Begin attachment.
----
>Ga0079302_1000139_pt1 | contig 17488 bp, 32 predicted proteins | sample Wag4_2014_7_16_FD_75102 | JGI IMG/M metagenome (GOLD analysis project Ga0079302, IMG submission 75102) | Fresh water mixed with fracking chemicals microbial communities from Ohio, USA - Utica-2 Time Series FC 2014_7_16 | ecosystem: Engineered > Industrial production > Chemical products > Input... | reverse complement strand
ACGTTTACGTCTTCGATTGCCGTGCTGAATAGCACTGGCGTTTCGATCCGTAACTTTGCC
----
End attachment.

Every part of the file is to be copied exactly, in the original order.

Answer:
>Ga0079302_1000139_pt1 | contig 17488 bp, 32 predicted proteins | sample Wag4_2014_7_16_FD_75102 | JGI IMG/M metagenome (GOLD analysis project Ga0079302, IMG submission 75102) | Fresh water mixed with fracking chemicals microbial communities from Ohio, USA - Utica-2 Time Series FC 2014_7_16 | ecosystem: Engineered > Industrial production > Chemical products > Input... | reverse complement strand
ACGTTTACGTCTTCGATTGCCGTGCTGAATAGCACTGGCGTTTCGATCCGTAACTTTGCC